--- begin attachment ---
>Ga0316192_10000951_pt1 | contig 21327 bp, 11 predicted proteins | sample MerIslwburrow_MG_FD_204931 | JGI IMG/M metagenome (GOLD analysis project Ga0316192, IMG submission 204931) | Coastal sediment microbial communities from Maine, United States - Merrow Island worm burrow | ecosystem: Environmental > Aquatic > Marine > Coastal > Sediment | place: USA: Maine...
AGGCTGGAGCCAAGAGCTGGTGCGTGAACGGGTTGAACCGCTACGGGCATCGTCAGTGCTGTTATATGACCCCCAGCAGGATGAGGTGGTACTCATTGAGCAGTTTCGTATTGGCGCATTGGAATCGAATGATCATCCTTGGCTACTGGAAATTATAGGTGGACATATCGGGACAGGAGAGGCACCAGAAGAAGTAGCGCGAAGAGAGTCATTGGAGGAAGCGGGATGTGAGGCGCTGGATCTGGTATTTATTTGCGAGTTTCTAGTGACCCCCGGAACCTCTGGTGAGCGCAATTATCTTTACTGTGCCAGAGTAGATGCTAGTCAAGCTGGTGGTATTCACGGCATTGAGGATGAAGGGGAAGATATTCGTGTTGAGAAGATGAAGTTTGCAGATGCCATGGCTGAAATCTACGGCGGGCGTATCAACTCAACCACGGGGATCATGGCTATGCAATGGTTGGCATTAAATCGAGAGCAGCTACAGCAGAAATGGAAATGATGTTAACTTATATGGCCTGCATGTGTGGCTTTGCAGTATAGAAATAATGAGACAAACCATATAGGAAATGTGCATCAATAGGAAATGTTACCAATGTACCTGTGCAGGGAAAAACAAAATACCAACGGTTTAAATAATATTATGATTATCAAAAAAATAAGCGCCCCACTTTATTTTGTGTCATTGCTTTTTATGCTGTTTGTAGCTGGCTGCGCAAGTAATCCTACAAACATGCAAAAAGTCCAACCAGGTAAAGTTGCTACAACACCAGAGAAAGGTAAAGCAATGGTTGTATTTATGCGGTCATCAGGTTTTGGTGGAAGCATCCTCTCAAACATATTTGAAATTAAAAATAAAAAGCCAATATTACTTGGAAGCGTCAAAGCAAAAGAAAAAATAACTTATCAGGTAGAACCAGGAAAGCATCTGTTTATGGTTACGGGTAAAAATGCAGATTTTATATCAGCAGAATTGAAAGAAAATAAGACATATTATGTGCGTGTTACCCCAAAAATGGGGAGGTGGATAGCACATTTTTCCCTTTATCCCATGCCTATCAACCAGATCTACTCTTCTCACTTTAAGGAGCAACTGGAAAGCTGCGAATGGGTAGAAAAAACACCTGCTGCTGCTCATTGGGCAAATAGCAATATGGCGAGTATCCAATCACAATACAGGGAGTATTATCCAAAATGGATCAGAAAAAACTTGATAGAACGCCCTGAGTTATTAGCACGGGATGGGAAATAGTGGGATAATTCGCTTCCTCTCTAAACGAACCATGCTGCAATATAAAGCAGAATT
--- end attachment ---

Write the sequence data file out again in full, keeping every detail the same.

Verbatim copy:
>Ga0316192_10000951_pt1 | contig 21327 bp, 11 predicted proteins | sample MerIslwburrow_MG_FD_204931 | JGI IMG/M metagenome (GOLD analysis project Ga0316192, IMG submission 204931) | Coastal sediment microbial communities from Maine, United States - Merrow Island worm burrow | ecosystem: Environmental > Aquatic > Marine > Coastal > Sediment | place: USA: Maine...
AGGCTGGAGCCAAGAGCTGGTGCGTGAACGGGTTGAACCGCTACGGGCATCGTCAGTGCTGTTATATGACCCCCAGCAGGATGAGGTGGTACTCATTGAGCAGTTTCGTATTGGCGCATTGGAATCGAATGATCATCCTTGGCTACTGGAAATTATAGGTGGACATATCGGGACAGGAGAGGCACCAGAAGAAGTAGCGCGAAGAGAGTCATTGGAGGAAGCGGGATGTGAGGCGCTGGATCTGGTATTTATTTGCGAGTTTCTAGTGACCCCCGGAACCTCTGGTGAGCGCAATTATCTTTACTGTGCCAGAGTAGATGCTAGTCAAGCTGGTGGTATTCACGGCATTGAGGATGAAGGGGAAGATATTCGTGTTGAGAAGATGAAGTTTGCAGATGCCATGGCTGAAATCTACGGCGGGCGTATCAACTCAACCACGGGGATCATGGCTATGCAATGGTTGGCATTAAATCGAGAGCAGCTACAGCAGAAATGGAAATGATGTTAACTTATATGGCCTGCATGTGTGGCTTTGCAGTATAGAAATAATGAGACAAACCATATAGGAAATGTGCATCAATAGGAAATGTTACCAATGTACCTGTGCAGGGAAAAACAAAATACCAACGGTTTAAATAATATTATGATTATCAAAAAAATAAGCGCCCCACTTTATTTTGTGTCATTGCTTTTTATGCTGTTTGTAGCTGGCTGCGCAAGTAATCCTACAAACATGCAAAAAGTCCAACCAGGTAAAGTTGCTACAACACCAGAGAAAGGTAAAGCAATGGTTGTATTTATGCGGTCATCAGGTTTTGGTGGAAGCATCCTCTCAAACATATTTGAAATTAAAAATAAAAAGCCAATATTACTTGGAAGCGTCAAAGCAAAAGAAAAAATAACTTATCAGGTAGAACCAGGAAAGCATCTGTTTATGGTTACGGGTAAAAATGCAGATTTTATATCAGCAGAATTGAAAGAAAATAAGACATATTATGTGCGTGTTACCCCAAAAATGGGGAGGTGGATAGCACATTTTTCCCTTTATCCCATGCCTATCAACCAGATCTACTCTTCTCACTTTAAGGAGCAACTGGAAAGCTGCGAATGGGTAGAAAAAACACCTGCTGCTGCTCATTGGGCAAATAGCAATATGGCGAGTATCCAATCACAATACAGGGAGTATTATCCAAAATGGATCAGAAAAAACTTGATAGAACGCCCTGAGTTATTAGCACGGGATGGGAAATAGTGGGATAATTCGCTTCCTCTCTAAACGAACCATGCTGCAATATAAAGCAGAATT